7 his readily apparent that the bearing shell 38 could be identical to bearing shell 18. 'However, an alternate'type having a'plurality of longitudinal grooves 41 along the inner surface (Figures 5 and 6) is herein dis- 7 closed. The longitudinal grooves 41 are provided as lubricant channels or reservoirs for supplying lubricant between the complementary bearing surfaces on the spherical head 22 and the bearing shell 38, respectively. A lubricant'fitting 42 is inserted through a hole in the i lowermost portion of the cap 34. Lubricant forced in through the fitting 42 will fill the aperture 38a at the I lower end of the bearing shell 38 and then will be forced upwardly through the grooves 41' to opening 32 at the upper end of the end portion 30 of the housing 27.

Lubricationof the mating spherical bearing surfaces will be accomplished as long as a supply of the lubricant is maintained within the grooves 41.

634,204 Diehl Oct. 3, 1899 1,555,214 Johnson Sept. 29,- 1925 1,916,744 Skillman July 4, 1933' 7 2,027,560 Skillman Jan. 14, 1936 2,096,557 Peo Oct. 19, 1937 8 2,227,969 Haushalter Jan. 7, 1941 2,292,675 Thiry -Aug. 11, 1942 2,324,083 Holmes July 13, 1943 2,425,138 Venditty Aug. 5, 1947 2,461,626 Booth Feb. 15, 1949 2,537,629 Brown 12111-9, 1951 FOREIGN PATENTS 728,933 France Apr. 19, 1932 bearing shell of rubber-like material'having a plurality of longitudinal'grooves along the inner surface thereof,

assembling a spherical ball .head of astud within said bearing'shell, inserting said stud and bearing shell assembly into said'segmental spherical impression and deforming one end of said bearingshell into complementary relation between. said impression and said ball head,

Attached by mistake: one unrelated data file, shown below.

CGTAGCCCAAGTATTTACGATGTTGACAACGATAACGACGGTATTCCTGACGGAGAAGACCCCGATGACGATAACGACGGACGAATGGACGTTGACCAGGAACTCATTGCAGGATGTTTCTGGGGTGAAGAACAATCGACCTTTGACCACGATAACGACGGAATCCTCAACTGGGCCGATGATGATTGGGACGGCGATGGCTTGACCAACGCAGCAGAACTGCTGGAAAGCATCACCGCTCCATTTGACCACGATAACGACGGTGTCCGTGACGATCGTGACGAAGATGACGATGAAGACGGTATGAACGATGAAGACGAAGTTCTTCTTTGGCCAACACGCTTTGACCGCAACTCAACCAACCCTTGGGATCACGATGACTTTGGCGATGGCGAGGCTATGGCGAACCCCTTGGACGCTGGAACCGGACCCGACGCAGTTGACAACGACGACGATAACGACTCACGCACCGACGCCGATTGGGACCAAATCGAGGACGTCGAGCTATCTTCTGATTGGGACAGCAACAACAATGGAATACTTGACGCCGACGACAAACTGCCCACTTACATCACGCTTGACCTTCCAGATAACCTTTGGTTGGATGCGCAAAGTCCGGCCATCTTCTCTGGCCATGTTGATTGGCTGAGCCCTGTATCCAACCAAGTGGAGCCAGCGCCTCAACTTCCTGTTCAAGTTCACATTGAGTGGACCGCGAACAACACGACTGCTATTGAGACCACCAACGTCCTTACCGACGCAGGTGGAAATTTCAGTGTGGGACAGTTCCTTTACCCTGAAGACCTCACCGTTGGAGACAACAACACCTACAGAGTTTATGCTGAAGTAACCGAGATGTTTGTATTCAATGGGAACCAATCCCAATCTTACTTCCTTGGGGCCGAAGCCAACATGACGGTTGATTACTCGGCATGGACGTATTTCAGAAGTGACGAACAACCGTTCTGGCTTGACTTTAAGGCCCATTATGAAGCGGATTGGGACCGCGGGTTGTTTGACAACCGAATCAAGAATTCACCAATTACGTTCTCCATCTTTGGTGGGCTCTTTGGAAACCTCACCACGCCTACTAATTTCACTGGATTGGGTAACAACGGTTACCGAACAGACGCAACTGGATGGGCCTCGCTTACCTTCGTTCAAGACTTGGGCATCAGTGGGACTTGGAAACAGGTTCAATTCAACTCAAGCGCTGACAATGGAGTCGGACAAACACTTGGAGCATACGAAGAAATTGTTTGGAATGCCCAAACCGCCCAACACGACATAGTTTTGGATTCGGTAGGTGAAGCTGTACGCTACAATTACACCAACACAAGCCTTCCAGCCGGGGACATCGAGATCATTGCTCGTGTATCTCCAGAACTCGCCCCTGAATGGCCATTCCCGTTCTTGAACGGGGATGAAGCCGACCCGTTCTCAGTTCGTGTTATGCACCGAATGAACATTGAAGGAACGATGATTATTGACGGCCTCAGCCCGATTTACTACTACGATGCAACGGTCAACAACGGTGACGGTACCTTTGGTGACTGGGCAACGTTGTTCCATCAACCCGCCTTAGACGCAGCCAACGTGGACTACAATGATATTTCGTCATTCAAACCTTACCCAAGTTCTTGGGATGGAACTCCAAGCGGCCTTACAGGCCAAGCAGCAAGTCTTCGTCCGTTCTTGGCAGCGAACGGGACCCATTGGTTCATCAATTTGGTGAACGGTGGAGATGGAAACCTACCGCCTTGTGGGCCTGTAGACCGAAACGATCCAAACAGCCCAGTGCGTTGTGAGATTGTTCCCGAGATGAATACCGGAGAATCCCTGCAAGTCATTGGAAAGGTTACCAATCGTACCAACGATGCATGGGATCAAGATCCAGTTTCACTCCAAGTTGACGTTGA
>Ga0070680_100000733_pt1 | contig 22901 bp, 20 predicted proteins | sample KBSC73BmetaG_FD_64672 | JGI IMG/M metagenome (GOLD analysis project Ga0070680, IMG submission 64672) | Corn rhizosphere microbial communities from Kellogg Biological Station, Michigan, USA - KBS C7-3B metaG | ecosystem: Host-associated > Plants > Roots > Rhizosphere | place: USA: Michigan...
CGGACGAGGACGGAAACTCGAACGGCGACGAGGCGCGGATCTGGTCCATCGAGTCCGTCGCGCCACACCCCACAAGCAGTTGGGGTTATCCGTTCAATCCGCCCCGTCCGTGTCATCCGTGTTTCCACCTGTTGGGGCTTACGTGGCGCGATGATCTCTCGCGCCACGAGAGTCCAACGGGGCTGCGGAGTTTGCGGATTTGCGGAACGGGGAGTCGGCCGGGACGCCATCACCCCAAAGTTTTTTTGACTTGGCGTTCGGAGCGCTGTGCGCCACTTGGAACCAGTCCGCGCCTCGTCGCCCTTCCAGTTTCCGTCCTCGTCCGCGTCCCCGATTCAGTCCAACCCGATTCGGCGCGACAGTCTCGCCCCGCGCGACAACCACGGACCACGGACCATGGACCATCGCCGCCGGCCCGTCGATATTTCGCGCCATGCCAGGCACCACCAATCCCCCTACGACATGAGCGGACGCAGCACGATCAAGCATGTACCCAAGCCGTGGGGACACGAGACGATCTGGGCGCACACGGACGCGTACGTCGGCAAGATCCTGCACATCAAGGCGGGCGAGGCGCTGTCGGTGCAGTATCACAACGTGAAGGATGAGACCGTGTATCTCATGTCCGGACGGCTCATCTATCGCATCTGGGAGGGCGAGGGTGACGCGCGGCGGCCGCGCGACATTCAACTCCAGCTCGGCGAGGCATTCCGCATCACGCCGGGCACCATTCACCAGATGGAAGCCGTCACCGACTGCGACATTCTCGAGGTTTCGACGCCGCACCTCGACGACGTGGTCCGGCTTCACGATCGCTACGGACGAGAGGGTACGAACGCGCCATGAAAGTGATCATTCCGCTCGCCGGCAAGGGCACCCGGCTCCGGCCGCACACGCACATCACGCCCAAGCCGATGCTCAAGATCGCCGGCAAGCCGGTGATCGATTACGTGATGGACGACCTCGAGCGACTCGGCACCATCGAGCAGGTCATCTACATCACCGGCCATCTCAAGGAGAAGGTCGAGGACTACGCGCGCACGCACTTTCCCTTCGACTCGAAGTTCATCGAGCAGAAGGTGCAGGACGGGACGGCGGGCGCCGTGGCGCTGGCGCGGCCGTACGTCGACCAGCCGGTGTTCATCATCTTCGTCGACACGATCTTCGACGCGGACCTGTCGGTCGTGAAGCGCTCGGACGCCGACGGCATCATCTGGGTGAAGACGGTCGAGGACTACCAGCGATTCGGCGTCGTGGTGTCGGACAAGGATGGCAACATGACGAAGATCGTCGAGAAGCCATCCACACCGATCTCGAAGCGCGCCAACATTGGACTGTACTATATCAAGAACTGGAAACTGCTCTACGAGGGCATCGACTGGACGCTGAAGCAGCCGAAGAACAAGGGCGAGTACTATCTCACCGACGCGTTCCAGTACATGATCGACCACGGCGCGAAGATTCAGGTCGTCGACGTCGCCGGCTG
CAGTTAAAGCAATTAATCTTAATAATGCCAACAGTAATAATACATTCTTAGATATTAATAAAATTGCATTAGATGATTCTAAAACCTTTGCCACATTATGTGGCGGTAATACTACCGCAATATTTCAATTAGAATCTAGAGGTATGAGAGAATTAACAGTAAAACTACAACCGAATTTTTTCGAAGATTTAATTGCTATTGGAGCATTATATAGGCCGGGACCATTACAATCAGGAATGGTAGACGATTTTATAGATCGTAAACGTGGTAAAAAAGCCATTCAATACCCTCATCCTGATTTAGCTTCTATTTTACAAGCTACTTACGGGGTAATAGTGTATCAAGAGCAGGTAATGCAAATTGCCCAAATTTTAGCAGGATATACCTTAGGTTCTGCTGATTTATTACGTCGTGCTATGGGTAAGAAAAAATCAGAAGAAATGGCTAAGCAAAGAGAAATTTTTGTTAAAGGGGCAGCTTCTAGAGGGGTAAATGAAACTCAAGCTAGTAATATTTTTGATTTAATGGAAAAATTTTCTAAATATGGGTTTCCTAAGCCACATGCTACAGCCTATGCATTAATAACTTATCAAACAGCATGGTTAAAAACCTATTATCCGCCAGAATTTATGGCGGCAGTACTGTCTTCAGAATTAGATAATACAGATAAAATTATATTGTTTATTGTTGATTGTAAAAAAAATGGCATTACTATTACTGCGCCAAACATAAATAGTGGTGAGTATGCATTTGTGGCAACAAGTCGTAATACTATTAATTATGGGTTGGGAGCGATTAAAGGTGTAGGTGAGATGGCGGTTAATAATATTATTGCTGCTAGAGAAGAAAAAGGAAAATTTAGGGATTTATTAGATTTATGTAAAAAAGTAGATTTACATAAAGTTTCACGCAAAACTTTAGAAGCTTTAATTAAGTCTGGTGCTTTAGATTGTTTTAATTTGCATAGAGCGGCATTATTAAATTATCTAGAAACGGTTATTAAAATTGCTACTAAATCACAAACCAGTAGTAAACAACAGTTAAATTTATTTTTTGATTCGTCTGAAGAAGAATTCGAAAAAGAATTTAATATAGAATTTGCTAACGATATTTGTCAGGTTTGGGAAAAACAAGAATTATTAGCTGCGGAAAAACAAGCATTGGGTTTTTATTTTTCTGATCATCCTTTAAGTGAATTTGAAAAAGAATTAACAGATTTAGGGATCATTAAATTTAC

assembling a cap having a substantially.semi-spherical impression thereinover the diametrical opening at one end of said spherical impression to deform the other end of said bearing shell into complementary relation between said ball head and the semi-spherical surface of said cap, said' cap having a radially outwardly directed annular .flang'etherearound disposed in mating relation within said counterbore, forming radially inwardly the housing portion about said counterbore to fixedly retain said cap against said shoulder thereby retaining said spherical ball head in universally rotatable spherical bear 7 ing relation within said bearing shell, and assembling a lubricating fitting through said cap to permit application of lubricant to said mating bearing surfaces through the longitudinal grooves along the inner surface of said bearing shell. 7